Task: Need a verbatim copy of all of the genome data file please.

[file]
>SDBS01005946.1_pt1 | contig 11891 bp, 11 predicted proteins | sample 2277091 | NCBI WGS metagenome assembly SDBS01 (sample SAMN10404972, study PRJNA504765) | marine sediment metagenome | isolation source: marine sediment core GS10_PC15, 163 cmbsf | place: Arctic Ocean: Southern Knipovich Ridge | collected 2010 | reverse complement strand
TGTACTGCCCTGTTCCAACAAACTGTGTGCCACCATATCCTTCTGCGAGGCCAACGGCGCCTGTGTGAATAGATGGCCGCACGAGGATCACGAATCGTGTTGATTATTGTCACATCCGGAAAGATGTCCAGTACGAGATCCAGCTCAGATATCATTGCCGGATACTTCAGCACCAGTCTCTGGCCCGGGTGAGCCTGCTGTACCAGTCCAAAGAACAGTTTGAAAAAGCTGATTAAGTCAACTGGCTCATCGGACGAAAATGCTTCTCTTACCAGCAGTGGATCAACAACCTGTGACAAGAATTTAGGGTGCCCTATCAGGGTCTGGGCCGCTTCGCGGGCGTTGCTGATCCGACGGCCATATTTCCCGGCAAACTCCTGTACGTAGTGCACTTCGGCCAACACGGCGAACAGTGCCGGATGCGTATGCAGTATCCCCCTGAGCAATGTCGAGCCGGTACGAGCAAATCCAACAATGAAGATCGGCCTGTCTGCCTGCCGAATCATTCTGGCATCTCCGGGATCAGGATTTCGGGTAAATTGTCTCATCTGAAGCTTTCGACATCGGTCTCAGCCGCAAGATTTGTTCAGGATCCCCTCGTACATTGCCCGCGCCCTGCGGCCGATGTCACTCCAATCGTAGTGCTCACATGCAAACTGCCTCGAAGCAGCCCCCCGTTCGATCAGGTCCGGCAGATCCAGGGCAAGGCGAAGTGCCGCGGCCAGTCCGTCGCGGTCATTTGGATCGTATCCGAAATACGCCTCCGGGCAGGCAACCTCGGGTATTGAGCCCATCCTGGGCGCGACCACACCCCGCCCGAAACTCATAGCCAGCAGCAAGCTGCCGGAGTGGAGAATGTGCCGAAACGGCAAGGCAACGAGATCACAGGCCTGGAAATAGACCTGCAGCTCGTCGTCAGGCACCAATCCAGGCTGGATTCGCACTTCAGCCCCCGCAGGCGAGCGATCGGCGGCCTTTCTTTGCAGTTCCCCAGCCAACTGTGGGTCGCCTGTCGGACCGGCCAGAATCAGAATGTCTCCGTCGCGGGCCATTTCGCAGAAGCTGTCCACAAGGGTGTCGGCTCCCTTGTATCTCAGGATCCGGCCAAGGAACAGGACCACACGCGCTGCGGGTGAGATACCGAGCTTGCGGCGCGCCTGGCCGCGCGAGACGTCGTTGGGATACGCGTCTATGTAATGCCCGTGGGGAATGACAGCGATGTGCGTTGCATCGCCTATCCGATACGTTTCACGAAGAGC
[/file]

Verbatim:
>SDBS01005946.1_pt1 | contig 11891 bp, 11 predicted proteins | sample 2277091 | NCBI WGS metagenome assembly SDBS01 (sample SAMN10404972, study PRJNA504765) | marine sediment metagenome | isolation source: marine sediment core GS10_PC15, 163 cmbsf | place: Arctic Ocean: Southern Knipovich Ridge | collected 2010 | reverse complement strand
TGTACTGCCCTGTTCCAACAAACTGTGTGCCACCATATCCTTCTGCGAGGCCAACGGCGCCTGTGTGAATAGATGGCCGCACGAGGATCACGAATCGTGTTGATTATTGTCACATCCGGAAAGATGTCCAGTACGAGATCCAGCTCAGATATCATTGCCGGATACTTCAGCACCAGTCTCTGGCCCGGGTGAGCCTGCTGTACCAGTCCAAAGAACAGTTTGAAAAAGCTGATTAAGTCAACTGGCTCATCGGACGAAAATGCTTCTCTTACCAGCAGTGGATCAACAACCTGTGACAAGAATTTAGGGTGCCCTATCAGGGTCTGGGCCGCTTCGCGGGCGTTGCTGATCCGACGGCCATATTTCCCGGCAAACTCCTGTACGTAGTGCACTTCGGCCAACACGGCGAACAGTGCCGGATGCGTATGCAGTATCCCCCTGAGCAATGTCGAGCCGGTACGAGCAAATCCAACAATGAAGATCGGCCTGTCTGCCTGCCGAATCATTCTGGCATCTCCGGGATCAGGATTTCGGGTAAATTGTCTCATCTGAAGCTTTCGACATCGGTCTCAGCCGCAAGATTTGTTCAGGATCCCCTCGTACATTGCCCGCGCCCTGCGGCCGATGTCACTCCAATCGTAGTGCTCACATGCAAACTGCCTCGAAGCAGCCCCCCGTTCGATCAGGTCCGGCAGATCCAGGGCAAGGCGAAGTGCCGCGGCCAGTCCGTCGCGGTCATTTGGATCGTATCCGAAATACGCCTCCGGGCAGGCAACCTCGGGTATTGAGCCCATCCTGGGCGCGACCACACCCCGCCCGAAACTCATAGCCAGCAGCAAGCTGCCGGAGTGGAGAATGTGCCGAAACGGCAAGGCAACGAGATCACAGGCCTGGAAATAGACCTGCAGCTCGTCGTCAGGCACCAATCCAGGCTGGATTCGCACTTCAGCCCCCGCAGGCGAGCGATCGGCGGCCTTTCTTTGCAGTTCCCCAGCCAACTGTGGGTCGCCTGTCGGACCGGCCAGAATCAGAATGTCTCCGTCGCGGGCCATTTCGCAGAAGCTGTCCACAAGGGTGTCGGCTCCCTTGTATCTCAGGATCCGGCCAAGGAACAGGACCACACGCGCTGCGGGTGAGATACCGAGCTTGCGGCGCGCCTGGCCGCGCGAGACGTCGTTGGGATACGCGTCTATGTAATGCCCGTGGGGAATGACAGCGATGTGCGTTGCATCGCCTATCCGATACGTTTCACGAAGAGC